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Respiratory symptoms among search and rescue workers who responded to the 2016 Taiwan earthquake
  1. Chen-Long Wu1,2,
  2. Fan-Yun Lan2,
  3. Bo-Lei Chen2,
  4. Ray Hsienho Chang3,
  5. Wei Hung Chang4,
  6. Shih-Tien Pan5,
  7. Pin-Hui Fang6,
  8. Chien-Hsin Lu6,
  9. Chih-Hao Lin6
  1. 1 Department of Occupational and Environmental Medicine, College of Medicine, National Cheng Kung University, Tainan, Taiwan
  2. 2 Department of Occupational and Environmental Medicine, National Cheng Kung University Hospital, Tainan, Taiwan
  3. 3 Division of Engineering Technology, Oklahoma State University, Stillwater, Oklahoma, USA
  4. 4 Department of Psychiatry, National Cheng Kung University Hospital, College of Medicine, National Cheng Kung University, Tainan, Taiwan
  5. 5 Department of Emergency Medicine, Chi-Mei Medical Center, Tainan, Taiwan
  6. 6 Department of Emergency Medicine, National Cheng Kung University Hospital, College of Medicine, National Cheng Kung University, Tainan, Taiwan
  1. Correspondence to Dr Chih-Hao Lin, Department of Emergency Medicine, National Cheng Kung University Hospital, College of Medicine, National Cheng Kung University, Tainan, Taiwan; emergency.lin{at}gmail.com

Abstract

Objectives High respiratory hazards among search and rescue workers (SRWs) emerged after the World Trade Center attacks on 11 September 2001. There have been limited studies on respiratory symptoms among earthquake SRWs. We investigated the respiratory symptoms and the use of respiratory protective equipment among the SRWs who responded to the 2016 Taiwan earthquake.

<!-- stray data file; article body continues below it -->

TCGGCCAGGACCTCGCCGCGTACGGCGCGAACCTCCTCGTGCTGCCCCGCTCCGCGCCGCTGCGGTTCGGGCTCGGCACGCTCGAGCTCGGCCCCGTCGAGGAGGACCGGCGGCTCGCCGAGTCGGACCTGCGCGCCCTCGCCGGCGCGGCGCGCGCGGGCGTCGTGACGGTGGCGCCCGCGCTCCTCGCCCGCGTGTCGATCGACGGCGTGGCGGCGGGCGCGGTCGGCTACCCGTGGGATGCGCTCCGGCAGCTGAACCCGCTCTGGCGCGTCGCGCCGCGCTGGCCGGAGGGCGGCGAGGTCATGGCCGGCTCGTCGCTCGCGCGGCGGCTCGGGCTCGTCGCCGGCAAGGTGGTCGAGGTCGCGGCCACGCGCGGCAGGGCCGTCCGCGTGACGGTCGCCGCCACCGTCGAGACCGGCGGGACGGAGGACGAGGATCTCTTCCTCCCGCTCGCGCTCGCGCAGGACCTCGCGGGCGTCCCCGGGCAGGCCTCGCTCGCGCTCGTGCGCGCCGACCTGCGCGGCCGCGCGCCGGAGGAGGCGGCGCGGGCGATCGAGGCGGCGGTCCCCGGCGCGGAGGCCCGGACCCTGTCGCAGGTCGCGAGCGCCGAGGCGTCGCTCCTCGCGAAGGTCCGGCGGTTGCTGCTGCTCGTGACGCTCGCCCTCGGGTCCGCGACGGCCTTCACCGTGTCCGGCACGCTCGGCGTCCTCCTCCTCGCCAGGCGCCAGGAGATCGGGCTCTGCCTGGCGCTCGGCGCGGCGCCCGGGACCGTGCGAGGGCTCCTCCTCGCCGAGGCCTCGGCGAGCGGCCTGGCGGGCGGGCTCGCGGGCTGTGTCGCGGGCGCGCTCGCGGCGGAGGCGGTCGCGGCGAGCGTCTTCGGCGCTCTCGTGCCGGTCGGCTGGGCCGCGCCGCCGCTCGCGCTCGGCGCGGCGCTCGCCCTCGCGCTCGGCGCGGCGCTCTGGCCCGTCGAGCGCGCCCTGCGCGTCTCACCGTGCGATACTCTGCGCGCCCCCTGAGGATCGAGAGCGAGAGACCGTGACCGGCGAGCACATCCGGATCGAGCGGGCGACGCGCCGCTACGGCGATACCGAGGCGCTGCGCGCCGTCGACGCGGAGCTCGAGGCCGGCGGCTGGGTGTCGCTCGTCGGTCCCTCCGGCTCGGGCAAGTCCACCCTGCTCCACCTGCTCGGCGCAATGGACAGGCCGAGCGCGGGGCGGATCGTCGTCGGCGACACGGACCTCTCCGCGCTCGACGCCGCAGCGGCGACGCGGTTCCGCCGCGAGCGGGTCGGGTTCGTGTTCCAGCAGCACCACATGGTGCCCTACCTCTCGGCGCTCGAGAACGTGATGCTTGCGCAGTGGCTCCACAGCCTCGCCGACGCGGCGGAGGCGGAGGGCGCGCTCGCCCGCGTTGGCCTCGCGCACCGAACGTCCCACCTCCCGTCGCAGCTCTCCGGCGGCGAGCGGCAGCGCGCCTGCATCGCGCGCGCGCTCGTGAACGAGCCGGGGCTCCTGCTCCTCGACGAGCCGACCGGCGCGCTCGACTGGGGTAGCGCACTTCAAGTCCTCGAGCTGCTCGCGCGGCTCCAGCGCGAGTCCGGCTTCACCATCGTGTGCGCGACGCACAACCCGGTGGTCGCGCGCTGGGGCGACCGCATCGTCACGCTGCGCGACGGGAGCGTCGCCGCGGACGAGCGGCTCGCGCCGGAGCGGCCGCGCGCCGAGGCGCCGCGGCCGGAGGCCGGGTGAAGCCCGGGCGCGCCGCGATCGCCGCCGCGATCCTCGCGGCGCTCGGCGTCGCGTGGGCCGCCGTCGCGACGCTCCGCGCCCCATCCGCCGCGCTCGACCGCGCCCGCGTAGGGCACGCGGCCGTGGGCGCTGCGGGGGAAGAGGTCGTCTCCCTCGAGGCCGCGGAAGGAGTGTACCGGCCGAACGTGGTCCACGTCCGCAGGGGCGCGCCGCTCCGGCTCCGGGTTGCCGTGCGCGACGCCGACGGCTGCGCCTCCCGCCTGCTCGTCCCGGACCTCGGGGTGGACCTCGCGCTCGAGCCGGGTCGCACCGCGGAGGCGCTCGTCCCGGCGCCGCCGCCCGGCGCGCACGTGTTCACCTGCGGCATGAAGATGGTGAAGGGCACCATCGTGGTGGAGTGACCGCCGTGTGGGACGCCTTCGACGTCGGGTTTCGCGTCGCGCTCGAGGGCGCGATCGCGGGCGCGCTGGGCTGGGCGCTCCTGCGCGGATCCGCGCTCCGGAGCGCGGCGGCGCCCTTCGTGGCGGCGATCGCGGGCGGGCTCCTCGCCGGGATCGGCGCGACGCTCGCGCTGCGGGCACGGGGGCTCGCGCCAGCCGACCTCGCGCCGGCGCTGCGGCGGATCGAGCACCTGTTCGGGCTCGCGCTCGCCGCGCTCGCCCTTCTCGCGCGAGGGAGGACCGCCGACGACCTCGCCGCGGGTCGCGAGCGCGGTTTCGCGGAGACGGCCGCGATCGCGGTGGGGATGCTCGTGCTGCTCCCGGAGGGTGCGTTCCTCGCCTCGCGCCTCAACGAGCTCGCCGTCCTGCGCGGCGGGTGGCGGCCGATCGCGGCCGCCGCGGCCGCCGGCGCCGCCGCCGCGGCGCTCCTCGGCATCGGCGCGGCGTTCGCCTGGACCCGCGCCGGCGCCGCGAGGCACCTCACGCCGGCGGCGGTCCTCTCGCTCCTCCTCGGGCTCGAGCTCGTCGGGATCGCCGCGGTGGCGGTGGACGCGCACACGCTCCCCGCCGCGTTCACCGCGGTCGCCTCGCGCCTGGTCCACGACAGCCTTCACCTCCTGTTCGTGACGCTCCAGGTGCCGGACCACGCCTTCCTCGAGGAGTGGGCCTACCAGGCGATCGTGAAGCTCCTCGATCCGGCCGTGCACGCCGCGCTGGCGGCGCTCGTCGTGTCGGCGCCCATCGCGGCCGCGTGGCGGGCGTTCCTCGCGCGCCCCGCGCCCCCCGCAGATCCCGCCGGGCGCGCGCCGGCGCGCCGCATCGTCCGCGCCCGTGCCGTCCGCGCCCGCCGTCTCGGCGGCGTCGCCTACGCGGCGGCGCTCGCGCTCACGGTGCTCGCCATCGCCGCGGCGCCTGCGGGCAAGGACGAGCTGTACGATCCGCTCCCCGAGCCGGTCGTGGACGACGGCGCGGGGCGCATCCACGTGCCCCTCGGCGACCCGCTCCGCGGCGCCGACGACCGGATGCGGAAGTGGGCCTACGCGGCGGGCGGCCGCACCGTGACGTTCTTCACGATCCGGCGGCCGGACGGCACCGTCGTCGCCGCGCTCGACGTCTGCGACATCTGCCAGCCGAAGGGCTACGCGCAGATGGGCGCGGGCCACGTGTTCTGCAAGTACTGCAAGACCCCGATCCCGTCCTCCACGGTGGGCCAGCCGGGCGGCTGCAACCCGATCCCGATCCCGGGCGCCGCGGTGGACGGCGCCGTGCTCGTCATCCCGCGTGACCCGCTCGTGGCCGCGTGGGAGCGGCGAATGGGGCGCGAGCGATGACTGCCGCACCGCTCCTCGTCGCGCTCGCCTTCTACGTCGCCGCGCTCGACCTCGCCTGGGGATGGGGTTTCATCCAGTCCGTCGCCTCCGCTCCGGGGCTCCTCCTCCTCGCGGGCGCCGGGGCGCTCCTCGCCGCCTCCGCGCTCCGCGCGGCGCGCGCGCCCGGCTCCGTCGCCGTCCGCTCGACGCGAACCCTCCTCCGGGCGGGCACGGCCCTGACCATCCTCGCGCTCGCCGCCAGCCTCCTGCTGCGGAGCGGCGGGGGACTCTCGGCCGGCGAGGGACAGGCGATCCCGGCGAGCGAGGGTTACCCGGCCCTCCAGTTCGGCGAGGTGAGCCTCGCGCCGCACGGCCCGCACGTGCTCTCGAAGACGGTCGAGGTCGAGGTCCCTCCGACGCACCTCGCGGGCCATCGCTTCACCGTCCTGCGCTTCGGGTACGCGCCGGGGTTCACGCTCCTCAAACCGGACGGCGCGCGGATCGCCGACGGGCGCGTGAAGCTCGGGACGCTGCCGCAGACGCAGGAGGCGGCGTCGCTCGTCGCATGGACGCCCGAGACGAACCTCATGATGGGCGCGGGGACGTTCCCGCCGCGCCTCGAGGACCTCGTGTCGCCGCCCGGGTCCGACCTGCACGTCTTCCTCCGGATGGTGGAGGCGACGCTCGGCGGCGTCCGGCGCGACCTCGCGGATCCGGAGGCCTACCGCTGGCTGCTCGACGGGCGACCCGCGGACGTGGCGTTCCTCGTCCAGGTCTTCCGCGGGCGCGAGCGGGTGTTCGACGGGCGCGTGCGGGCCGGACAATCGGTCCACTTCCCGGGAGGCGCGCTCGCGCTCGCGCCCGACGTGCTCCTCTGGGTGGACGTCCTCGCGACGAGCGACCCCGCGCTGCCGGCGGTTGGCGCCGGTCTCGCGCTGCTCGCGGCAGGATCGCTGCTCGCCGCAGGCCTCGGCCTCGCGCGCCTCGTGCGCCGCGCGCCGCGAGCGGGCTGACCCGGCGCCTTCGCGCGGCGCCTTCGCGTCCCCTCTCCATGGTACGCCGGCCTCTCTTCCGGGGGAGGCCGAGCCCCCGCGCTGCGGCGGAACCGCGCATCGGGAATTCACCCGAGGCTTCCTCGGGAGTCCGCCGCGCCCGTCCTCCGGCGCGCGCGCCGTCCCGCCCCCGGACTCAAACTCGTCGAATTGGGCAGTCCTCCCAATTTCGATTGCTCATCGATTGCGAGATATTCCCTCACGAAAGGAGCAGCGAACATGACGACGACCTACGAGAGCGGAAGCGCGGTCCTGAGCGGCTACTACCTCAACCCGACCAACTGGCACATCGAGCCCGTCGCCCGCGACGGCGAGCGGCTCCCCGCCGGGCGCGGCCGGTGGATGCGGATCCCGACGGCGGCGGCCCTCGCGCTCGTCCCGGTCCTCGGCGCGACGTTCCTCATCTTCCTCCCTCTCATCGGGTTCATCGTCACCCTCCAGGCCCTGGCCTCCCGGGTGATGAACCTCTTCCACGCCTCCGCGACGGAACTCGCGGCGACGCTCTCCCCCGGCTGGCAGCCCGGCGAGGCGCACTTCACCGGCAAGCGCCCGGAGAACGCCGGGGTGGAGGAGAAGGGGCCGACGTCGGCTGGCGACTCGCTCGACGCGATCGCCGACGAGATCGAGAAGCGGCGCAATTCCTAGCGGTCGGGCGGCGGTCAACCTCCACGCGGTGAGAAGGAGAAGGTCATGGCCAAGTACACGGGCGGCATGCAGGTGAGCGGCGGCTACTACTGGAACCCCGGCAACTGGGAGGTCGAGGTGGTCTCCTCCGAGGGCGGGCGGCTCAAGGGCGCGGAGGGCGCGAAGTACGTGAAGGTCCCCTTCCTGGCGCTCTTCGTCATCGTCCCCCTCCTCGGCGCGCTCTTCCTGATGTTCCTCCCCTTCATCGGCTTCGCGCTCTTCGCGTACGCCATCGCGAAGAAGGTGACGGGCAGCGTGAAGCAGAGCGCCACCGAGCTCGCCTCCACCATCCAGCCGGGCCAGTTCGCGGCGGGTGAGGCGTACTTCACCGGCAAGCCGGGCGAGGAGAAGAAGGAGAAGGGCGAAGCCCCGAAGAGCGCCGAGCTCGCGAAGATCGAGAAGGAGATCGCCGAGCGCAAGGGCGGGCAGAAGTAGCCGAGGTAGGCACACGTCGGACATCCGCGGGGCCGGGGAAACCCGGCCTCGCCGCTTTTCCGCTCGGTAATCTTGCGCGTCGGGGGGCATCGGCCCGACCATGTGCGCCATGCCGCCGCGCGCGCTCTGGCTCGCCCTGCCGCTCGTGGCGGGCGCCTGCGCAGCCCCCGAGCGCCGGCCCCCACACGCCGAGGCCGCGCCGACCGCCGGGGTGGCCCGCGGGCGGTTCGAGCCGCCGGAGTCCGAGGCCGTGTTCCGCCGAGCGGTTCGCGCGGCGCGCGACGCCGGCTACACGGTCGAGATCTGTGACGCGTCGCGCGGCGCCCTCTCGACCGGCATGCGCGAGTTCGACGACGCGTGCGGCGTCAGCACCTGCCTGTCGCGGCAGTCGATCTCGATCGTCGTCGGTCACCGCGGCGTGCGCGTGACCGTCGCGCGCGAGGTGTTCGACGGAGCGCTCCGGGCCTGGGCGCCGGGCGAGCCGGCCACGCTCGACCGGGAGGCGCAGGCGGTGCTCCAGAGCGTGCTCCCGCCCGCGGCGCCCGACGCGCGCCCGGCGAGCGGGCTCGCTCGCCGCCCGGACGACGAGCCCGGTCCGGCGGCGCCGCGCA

Methods On 6 February 2016, a 6.4-magnitude earthquake struck southern Taiwan and caused 513 injuries and 117 deaths. During the 9-day field operation, 519 firefighters affiliated with the Tainan City Government Fire Bureau participated in the search and rescue response. A standardised, self-completed questionnaire was used to collect data on demographics, dust exposures, personal protective measures and health outcomes 3 weeks after the earthquake. Descriptive and multivariate analyses adjusting for demographics and exposure variables were performed for new or worsened outcomes.

Results Of the 519 SRWs, 414 (80%) responded to the questionnaire. Of these SRWs, 153 (37%) reported new or worsened respiratory symptoms, with cough (23%) as the leading symptom, followed by rhinorrhoea or nasal congestion (22%) and chest tightness (6%). More than 90% of the symptoms persisted to the third week after the earthquake. The prevalence of new or worsened respiratory symptoms was significantly higher among SRWs with a higher level of exposure to dust. Prior training in response to respiratory pollutants was only 5%.

Conclusions There were significant respiratory hazards among earthquake SRWs. The persistent symptoms and low coverage of training warrant further regular examination and occupational health programmes.

  • respiratory symptom
  • search and rescue
  • earthquake
  • disaster
  • emergency medical technician
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Footnotes

  • Contributors C-LW and C-HLi conceived the study and developed the study protocols. W-HC, F-YL, B-LC, S-TP, P-HF and C–HLu provided technical and administrative support and contributed to acquisition of data. C-LW performed the statistical analysis. C-LW and C-HLi interpreted the study results. RHC provided important critiques. C-LW and C-HLi drafted the manuscript. All authors contributed substantially to its revision. C-HLi is the corresponding author and takes responsibility for the paper as a whole. The authors alone are responsible for the content and writing of the paper.

  • Funding The authors have not declared a specific grant for this research from any funding agency in the public, commercial or not-for-profit sectors.

  • Competing interests None declared.

  • Patient consent Not required.

  • Ethics approval The study protocol was reviewed and approved by the Institutional Review Board of the National Cheng Kung University Hospital (B-ER-105–382), Tainan, Taiwan.

  • Provenance and peer review Not commissioned; externally peer reviewed.

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